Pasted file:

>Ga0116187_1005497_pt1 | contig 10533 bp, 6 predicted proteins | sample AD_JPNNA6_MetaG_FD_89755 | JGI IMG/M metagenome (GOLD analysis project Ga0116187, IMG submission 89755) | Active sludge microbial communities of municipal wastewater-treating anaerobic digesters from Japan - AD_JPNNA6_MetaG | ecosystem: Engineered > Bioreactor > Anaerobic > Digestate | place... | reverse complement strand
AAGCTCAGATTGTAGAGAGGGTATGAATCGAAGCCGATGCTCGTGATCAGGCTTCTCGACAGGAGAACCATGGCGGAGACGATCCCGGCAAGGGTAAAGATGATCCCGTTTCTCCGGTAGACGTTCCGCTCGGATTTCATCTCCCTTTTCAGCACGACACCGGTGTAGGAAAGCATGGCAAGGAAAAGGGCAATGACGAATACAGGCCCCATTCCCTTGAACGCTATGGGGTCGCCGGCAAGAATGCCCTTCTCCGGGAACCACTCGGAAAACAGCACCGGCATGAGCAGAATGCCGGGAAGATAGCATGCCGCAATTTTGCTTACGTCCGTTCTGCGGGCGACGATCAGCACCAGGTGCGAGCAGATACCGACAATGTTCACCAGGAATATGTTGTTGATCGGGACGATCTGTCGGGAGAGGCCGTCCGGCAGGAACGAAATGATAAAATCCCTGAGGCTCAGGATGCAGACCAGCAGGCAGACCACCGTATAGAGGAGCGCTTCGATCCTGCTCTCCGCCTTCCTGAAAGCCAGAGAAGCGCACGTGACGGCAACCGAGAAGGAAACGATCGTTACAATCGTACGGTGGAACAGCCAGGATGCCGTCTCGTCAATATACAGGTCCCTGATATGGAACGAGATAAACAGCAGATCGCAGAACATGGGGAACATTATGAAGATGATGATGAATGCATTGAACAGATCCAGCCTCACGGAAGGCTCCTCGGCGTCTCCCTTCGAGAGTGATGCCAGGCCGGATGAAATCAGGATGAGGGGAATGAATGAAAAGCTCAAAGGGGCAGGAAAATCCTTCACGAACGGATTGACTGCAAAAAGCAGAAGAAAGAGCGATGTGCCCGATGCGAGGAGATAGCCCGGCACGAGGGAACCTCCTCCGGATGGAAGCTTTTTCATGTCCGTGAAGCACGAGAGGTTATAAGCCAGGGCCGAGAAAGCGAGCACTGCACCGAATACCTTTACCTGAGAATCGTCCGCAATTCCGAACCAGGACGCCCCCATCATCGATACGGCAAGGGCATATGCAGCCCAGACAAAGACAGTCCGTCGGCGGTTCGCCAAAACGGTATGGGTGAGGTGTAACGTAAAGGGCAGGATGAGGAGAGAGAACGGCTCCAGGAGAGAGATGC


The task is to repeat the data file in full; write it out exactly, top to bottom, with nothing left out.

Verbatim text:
>Ga0116187_1005497_pt1 | contig 10533 bp, 6 predicted proteins | sample AD_JPNNA6_MetaG_FD_89755 | JGI IMG/M metagenome (GOLD analysis project Ga0116187, IMG submission 89755) | Active sludge microbial communities of municipal wastewater-treating anaerobic digesters from Japan - AD_JPNNA6_MetaG | ecosystem: Engineered > Bioreactor > Anaerobic > Digestate | place... | reverse complement strand
AAGCTCAGATTGTAGAGAGGGTATGAATCGAAGCCGATGCTCGTGATCAGGCTTCTCGACAGGAGAACCATGGCGGAGACGATCCCGGCAAGGGTAAAGATGATCCCGTTTCTCCGGTAGACGTTCCGCTCGGATTTCATCTCCCTTTTCAGCACGACACCGGTGTAGGAAAGCATGGCAAGGAAAAGGGCAATGACGAATACAGGCCCCATTCCCTTGAACGCTATGGGGTCGCCGGCAAGAATGCCCTTCTCCGGGAACCACTCGGAAAACAGCACCGGCATGAGCAGAATGCCGGGAAGATAGCATGCCGCAATTTTGCTTACGTCCGTTCTGCGGGCGACGATCAGCACCAGGTGCGAGCAGATACCGACAATGTTCACCAGGAATATGTTGTTGATCGGGACGATCTGTCGGGAGAGGCCGTCCGGCAGGAACGAAATGATAAAATCCCTGAGGCTCAGGATGCAGACCAGCAGGCAGACCACCGTATAGAGGAGCGCTTCGATCCTGCTCTCCGCCTTCCTGAAAGCCAGAGAAGCGCACGTGACGGCAACCGAGAAGGAAACGATCGTTACAATCGTACGGTGGAACAGCCAGGATGCCGTCTCGTCAATATACAGGTCCCTGATATGGAACGAGATAAACAGCAGATCGCAGAACATGGGGAACATTATGAAGATGATGATGAATGCATTGAACAGATCCAGCCTCACGGAAGGCTCCTCGGCGTCTCCCTTCGAGAGTGATGCCAGGCCGGATGAAATCAGGATGAGGGGAATGAATGAAAAGCTCAAAGGGGCAGGAAAATCCTTCACGAACGGATTGACTGCAAAAAGCAGAAGAAAGAGCGATGTGCCCGATGCGAGGAGATAGCCCGGCACGAGGGAACCTCCTCCGGATGGAAGCTTTTTCATGTCCGTGAAGCACGAGAGGTTATAAGCCAGGGCCGAGAAAGCGAGCACTGCACCGAATACCTTTACCTGAGAATCGTCCGCAATTCCGAACCAGGACGCCCCCATCATCGATACGGCAAGGGCATATGCAGCCCAGACAAAGACAGTCCGTCGGCGGTTCGCCAAAACGGTATGGGTGAGGTGTAACGTAAAGGGCAGGATGAGGAGAGAGAACGGCTCCAGGAGAGAGATGC